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Project WILD Activities

Project WILD ActivitiesCover_Weather_Watch

How Wet Is Our Planet? (WILD Aquatic)–
Students calculate water volumes using percentages. Upon completion students describe the amount and distribution of water on earth; and make inferences about the importance of responsible water use. Requires world map; world globe; 5-10 gallon aquarium; writing materials; calculators; measuring cup; on-quart container and one measuring tablespoon for every three students.
I’m Thirsty -
Students use data provided to perform mathematical calculations and make inferences. Upon completion, students make inferences about the importance of adaptations for wildlife survival. Requires paper and pencils.
Puddle Wonders! (WILD Aquatic)–
Students observe water that accumulates in a puddle; measure the depth of the puddle, the area and the volume. Upon completion students predict where puddles will form and how they will change; observe and describe organisms that live in or near puddles; measure and record the amount of water in a puddle; and make inferences about what types of organisms occupy puddles. Requires pencils; data sheets; measuring instruments; and string.N.dd>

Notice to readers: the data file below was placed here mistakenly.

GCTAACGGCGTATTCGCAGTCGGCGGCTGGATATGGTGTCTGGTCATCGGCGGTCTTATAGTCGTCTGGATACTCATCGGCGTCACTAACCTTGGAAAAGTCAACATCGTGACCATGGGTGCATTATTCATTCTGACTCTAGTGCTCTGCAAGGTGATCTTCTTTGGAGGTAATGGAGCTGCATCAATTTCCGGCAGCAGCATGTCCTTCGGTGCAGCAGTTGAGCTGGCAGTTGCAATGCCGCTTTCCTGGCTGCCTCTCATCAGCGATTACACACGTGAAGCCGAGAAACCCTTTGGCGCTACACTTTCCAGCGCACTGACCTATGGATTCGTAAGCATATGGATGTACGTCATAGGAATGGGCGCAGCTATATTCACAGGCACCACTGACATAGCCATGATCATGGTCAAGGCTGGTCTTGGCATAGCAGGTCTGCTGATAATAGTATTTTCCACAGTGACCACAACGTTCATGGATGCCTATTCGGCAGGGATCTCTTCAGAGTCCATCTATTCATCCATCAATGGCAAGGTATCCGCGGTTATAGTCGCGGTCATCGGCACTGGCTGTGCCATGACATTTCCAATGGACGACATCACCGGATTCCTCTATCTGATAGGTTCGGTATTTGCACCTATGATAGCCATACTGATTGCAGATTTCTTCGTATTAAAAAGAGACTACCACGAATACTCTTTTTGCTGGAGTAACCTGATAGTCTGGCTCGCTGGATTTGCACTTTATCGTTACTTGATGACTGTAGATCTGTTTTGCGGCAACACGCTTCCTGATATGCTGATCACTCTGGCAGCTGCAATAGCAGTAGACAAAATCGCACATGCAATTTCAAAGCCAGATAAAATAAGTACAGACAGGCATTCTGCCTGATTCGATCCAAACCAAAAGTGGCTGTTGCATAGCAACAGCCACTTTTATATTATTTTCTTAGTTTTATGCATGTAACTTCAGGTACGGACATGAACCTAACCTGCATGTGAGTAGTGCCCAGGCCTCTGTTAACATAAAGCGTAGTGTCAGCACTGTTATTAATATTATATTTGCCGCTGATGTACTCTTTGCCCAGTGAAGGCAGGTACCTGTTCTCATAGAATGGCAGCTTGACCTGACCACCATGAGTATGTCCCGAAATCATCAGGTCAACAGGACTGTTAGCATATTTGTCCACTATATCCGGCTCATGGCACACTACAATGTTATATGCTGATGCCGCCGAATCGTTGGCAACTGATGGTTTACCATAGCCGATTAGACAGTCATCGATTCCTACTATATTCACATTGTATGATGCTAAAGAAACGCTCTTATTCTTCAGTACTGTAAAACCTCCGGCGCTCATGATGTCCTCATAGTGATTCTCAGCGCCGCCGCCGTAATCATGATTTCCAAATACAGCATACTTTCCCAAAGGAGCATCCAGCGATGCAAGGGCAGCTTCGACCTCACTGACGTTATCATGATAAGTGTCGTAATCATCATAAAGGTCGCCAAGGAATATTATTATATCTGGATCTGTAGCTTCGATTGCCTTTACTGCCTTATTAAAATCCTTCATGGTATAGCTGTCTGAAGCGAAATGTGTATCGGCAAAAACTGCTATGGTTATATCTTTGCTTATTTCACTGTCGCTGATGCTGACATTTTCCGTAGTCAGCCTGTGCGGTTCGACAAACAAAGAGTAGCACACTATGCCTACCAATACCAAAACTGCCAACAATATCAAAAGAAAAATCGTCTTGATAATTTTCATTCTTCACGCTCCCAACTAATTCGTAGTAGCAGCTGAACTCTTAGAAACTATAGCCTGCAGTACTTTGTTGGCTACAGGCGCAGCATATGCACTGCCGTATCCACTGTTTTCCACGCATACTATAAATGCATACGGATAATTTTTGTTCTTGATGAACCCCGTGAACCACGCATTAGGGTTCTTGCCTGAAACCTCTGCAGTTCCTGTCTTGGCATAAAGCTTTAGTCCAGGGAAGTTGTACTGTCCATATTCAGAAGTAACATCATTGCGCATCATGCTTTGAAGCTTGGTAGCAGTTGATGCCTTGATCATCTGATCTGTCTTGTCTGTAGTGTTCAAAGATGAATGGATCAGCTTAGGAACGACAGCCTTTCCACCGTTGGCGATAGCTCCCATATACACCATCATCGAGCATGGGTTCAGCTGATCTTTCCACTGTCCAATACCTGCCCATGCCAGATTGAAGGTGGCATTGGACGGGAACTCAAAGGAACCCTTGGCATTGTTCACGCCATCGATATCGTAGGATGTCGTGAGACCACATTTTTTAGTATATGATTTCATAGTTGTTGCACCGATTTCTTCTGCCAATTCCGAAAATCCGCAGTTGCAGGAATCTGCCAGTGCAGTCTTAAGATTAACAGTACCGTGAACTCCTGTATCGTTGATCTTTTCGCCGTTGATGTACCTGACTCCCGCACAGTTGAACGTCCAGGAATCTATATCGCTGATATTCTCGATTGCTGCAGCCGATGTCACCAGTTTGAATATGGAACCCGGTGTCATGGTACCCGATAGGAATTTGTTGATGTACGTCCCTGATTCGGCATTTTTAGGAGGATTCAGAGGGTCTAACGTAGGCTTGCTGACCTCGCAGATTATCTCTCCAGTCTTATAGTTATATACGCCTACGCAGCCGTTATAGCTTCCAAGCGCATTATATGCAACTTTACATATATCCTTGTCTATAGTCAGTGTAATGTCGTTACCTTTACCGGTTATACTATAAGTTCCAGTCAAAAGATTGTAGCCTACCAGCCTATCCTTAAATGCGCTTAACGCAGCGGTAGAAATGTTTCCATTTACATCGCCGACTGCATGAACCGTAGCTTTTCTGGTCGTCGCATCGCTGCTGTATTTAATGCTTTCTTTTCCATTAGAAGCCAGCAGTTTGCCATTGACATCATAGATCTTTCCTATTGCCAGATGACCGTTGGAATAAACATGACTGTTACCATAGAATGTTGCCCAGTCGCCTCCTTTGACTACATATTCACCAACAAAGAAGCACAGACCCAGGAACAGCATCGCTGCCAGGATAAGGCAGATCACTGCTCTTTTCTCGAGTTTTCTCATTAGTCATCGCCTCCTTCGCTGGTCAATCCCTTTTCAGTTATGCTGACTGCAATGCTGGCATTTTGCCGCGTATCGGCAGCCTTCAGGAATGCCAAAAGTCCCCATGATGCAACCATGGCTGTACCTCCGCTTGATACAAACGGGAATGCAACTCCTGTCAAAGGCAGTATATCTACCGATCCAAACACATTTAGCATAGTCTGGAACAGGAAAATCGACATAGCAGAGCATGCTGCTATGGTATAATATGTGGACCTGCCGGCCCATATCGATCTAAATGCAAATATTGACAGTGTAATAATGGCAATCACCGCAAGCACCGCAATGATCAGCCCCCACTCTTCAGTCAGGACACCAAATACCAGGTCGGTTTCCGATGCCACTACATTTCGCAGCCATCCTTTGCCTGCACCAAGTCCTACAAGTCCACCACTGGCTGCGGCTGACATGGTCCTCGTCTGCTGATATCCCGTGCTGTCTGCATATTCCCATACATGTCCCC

Rainfall and the Forest –
Students work with state highway and vegetative maps to determine relationships between rainfall, vegetation and animal habitats. Upon completion students correlate rainfall data with vegetative communities; correlate vegetative communities with animal life; recognize interrelationships among living and non-living elements of the environment; and understand that populations and the fluctuations of those populations are influenced by climatic conditions. Requires (for each group) highway maps of state; sheets of tracing paper (19 X 24” or 17 X 22”); different colored crayons; information about annual elevation and rainfall for 25 to 30 communities in the state; vegetative map of state. Optional range maps of selected wildlife species in state.
Watershed (WILD Aquatic)–
Students measure the area of a local watershed, calculate the amount of water it receives each year, and discuss the varied roles the watershed plays in human and animal lives. Upon completion students describe the characteristics of watersheds; discuss the role of watersheds as wildlife and human habitat; and give examples of watershed conservation. Requires six stakes or markers; hammer; measuring tapes; writing materials; clipboards; and easel paper.
Where Does Water Run? (WILD Aquatic)–
Students measure and calculate the area of a study site; calculate the volume and weight of water falling on that site; determine specific and annual rainfall and runoff; and trace the course of water to aquatic habitats. Upon completion students describe relationships between precipitation, runoff and aquatic habitats. Requires writing materials; meter or yardsticks; long piece of twine with marks every yard or meter; rain gauge; and local rainfall data. Calculators and trundle wheel are optional.